Tuesday, April 24, 2012


I was recently asked asked where and how I got the inspiration for the poetry I write and I thought I'd post my response here as a blog post since it would also be useful for this blog.
Firstly, I am inspired by the writing of great poets such as Tennyson, Longfellow, Sir Walter Scott, Chesterton, Whitman's Oh Captain, My Captain, Dickinson and others. Also, songs by Wickham, Switchfoot and others have also inspired me. Probably the main reason why I want to write poetry, and why I take the time to sit down and find a theme, a meter, and a rhyme scheme, is because poetry is a beautiful expression of thoughts and nature and whatever else comes to my mind. It's music on paper, music without the form of songs. As several people said,  I could put my poems to song, but then they wouldn't be poems. Skilful poetry, (and I'm not asserting that I'm a skilful writer) can be as beautiful (and I believe is and more so) than song. I don't like free verse that is not alliterated or written with some sort of pattern and rhythm. I don't like it because it's not poetry anymore, it's prose. Poetry takes prose and gives it a beautiful polish and finishing touch. Without the rhyme and the meter, alliteration and rhythm, poetry is just a story. Poetry is not easy. It must be written well to be beautiful and many of the great poets became great because they used rich language and perfect rhythm.

The ideas for my poems come from nature and my reflections on Bible passages. They also come from topics I have been thinking about or discussing. They're also from my stories, books I have been reading and other things. I get my motivation from these ideas, because when I see something beautiful I want to praise it or if I read a Bible passage I want to use poetry to discuss it with fuller meaning or acknowledge the wonders of Christ. The ideas don't just come to me though, I have to look around me and find something I admire or appreciate. (Right before I wrote, 'The Hosts of the Sky are Marching' I was on top of the hill beside our pond watching a storm come in. Things like that I considered so beautiful that I immediately wanted to run inside and write a poem to describe it.) When I think of something I want to put to words in a poem, I think of descriptive words and rich language to express my opinions. Poetry takes time, and nobody can perfect it on the first try. (For instance, I wrote 'Mysterious Depths' four times before I found what I have now.)"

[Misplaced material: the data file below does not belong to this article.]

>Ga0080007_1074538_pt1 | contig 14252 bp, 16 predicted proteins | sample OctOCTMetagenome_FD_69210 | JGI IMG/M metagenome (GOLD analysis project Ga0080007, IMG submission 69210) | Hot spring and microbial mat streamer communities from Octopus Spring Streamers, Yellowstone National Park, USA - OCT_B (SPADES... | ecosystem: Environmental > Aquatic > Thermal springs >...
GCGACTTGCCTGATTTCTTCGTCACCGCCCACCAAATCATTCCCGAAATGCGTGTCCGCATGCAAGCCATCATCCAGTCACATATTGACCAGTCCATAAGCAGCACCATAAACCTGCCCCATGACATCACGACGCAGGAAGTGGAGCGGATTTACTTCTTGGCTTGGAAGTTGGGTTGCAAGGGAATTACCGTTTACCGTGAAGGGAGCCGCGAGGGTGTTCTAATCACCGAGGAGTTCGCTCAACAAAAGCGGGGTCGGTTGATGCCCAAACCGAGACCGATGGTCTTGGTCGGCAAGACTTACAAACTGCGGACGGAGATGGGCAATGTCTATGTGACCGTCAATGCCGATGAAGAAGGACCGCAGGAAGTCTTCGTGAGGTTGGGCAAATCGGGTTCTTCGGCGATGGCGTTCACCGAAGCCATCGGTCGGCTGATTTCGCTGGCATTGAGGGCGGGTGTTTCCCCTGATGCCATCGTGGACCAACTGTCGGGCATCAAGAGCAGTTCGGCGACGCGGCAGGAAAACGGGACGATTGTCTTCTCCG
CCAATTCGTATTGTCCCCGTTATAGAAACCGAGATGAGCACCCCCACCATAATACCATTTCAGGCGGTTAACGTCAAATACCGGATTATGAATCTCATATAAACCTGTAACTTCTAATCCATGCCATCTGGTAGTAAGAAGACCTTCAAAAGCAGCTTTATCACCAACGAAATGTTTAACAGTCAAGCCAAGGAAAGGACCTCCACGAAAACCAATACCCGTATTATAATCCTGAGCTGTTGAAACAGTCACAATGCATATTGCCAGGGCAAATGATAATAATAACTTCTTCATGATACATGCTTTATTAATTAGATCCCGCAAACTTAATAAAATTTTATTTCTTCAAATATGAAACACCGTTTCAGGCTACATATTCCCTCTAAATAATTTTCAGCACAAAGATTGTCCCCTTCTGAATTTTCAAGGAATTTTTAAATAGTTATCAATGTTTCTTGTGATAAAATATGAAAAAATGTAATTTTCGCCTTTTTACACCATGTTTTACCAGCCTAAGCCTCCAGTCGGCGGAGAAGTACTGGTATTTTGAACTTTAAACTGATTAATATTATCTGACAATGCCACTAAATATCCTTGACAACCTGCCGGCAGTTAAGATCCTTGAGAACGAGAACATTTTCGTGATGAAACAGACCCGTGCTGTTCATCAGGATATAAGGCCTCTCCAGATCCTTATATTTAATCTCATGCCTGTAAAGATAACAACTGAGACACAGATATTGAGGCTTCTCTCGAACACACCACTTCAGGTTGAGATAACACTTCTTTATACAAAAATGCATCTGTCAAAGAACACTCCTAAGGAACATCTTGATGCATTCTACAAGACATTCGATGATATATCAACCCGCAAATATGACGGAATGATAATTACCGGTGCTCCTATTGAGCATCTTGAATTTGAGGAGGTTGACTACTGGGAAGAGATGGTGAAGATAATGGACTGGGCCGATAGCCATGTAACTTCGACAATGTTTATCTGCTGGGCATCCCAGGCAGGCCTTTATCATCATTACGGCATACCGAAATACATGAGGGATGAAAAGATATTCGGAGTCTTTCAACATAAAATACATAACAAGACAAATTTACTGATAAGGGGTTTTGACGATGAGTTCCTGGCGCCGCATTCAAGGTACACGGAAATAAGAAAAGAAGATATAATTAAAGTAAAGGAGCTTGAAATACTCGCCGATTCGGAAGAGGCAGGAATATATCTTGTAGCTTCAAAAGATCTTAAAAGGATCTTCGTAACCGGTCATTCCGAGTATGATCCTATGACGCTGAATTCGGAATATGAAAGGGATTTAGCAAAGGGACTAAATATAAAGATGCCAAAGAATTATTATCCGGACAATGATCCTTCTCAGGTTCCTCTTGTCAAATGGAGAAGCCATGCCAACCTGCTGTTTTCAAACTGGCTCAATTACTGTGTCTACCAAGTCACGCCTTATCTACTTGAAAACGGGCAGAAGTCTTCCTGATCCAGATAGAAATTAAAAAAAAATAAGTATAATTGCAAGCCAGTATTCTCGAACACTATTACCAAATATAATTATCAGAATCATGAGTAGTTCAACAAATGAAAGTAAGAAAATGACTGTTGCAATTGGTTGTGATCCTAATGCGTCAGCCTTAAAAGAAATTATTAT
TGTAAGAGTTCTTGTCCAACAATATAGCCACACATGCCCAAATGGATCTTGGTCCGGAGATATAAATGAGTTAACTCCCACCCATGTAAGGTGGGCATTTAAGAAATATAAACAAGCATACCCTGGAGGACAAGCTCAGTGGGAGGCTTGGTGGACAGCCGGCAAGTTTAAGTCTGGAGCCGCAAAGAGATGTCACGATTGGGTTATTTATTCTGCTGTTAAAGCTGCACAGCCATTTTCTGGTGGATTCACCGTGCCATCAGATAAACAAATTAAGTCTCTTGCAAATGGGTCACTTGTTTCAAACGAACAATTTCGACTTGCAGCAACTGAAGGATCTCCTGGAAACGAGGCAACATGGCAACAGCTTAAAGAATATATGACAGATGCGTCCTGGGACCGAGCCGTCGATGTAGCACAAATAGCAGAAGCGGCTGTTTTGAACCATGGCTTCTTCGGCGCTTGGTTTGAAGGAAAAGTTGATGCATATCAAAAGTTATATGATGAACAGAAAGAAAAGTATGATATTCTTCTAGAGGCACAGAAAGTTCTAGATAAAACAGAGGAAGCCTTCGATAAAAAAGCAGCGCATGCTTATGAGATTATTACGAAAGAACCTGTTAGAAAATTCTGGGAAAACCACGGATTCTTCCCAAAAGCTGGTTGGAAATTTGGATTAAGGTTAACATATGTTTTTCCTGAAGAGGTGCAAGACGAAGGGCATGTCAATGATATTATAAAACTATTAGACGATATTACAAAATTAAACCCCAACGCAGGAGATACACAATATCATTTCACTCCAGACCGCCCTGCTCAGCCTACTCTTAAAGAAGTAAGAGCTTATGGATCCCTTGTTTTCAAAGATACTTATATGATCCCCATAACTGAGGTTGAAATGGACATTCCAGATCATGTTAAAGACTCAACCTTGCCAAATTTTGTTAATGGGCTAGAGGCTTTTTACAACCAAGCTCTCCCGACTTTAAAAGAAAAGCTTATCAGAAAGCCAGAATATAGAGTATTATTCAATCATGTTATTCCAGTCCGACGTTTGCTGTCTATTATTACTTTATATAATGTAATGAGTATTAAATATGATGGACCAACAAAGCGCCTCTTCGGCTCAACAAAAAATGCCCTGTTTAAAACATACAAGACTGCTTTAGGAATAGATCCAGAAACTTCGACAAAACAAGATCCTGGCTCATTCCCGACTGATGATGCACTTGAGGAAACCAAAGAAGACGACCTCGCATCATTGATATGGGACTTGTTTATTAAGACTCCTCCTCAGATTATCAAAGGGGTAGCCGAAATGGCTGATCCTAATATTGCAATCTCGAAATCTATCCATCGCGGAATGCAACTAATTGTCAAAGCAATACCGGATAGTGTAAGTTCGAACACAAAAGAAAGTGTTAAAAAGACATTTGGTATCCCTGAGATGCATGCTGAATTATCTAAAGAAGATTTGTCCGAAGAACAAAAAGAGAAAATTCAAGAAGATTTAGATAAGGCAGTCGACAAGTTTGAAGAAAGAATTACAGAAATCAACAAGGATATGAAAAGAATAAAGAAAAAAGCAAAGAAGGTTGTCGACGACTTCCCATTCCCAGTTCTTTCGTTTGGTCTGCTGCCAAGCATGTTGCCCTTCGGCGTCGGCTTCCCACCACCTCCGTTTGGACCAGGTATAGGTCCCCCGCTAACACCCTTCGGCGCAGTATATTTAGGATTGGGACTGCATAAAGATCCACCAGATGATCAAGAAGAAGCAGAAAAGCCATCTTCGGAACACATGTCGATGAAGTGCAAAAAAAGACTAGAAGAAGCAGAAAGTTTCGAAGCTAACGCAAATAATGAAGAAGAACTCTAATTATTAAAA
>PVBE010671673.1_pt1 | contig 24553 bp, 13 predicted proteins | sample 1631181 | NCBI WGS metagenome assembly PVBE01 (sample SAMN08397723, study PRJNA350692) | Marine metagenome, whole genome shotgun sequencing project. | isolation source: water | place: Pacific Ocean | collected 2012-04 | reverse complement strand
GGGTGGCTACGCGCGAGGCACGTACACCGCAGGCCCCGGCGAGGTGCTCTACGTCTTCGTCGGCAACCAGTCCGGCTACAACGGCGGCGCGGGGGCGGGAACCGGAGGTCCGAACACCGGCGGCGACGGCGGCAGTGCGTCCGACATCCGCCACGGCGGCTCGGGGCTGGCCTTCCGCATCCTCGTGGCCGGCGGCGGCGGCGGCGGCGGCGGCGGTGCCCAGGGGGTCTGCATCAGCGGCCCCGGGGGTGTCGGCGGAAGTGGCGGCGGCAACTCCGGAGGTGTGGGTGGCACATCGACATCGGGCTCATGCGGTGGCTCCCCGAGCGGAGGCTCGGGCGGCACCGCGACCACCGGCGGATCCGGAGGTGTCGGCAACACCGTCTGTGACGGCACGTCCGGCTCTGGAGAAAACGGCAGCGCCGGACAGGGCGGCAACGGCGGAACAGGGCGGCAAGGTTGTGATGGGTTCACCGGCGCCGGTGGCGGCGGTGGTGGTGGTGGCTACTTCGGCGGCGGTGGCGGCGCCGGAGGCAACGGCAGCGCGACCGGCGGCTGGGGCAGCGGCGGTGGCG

A little bit more detail and answer to the question, "How Important is Rhyme to Poetry?

In my opinion, poetry sounds much better with rhyme. I think that rhyme is incredibly important to poetry, but I think poetry can sound good without it. Alliteration is beautiful if done well. (I have read Beowulf, the original poem and Tolkien's Sir Gawain and the Green Knight so I have had experience with alliterated poetry.) Non-rhyming poetry is hardly poetry, it's prose. True, there are various poems that are non-rhyming which are enjoyable to read, but, generally speaking, rhyme is more beautiful. Unfortunately, many of the judges in poetry contests these days are biased towards non-rhyming poetry and prefer it over rhyming which aggravates me exceedingly. Rhyme is important for poetry to retain it's title of poetry. The Encarta World Dictionary describes poetry as:

 "literary works written in verse, in particular verse writing of high quality, great beauty, emotional sincerity or intensity, or profound insight"
Encarta ® World English Dictionary © & (P) 1998-2005 Microsoft Corporation. All rights reserved.

If non-rhyming poetry is a 'writing of high quality' and 'great beauty' than it is poetry, but I have come across few non-rhyming poems which I have enjoyed reading. My least favorite poets would be those who are not able to capture a sense of rhyme, beauty, and rhyme in their poetry well enough, such as some of Robert Frost, Walt Whitman, and all of Carl Sandburg as well as several other inferior poets, inferior, in my belief, and not as well known, because their writing is not a 'writing of high quality' or of 'great beauty' though some unrecognized poets are exceedingly good. Anyway, these are my thoughts on poetry. What do you think?




  1. I love what you say about rhyme and meter, and I agree: it seems that the lazy "poems" you see alot of today with neither of these is just prose. ;)

  2. Yes, unfortunately we no longer have to write good poetry to be a poet.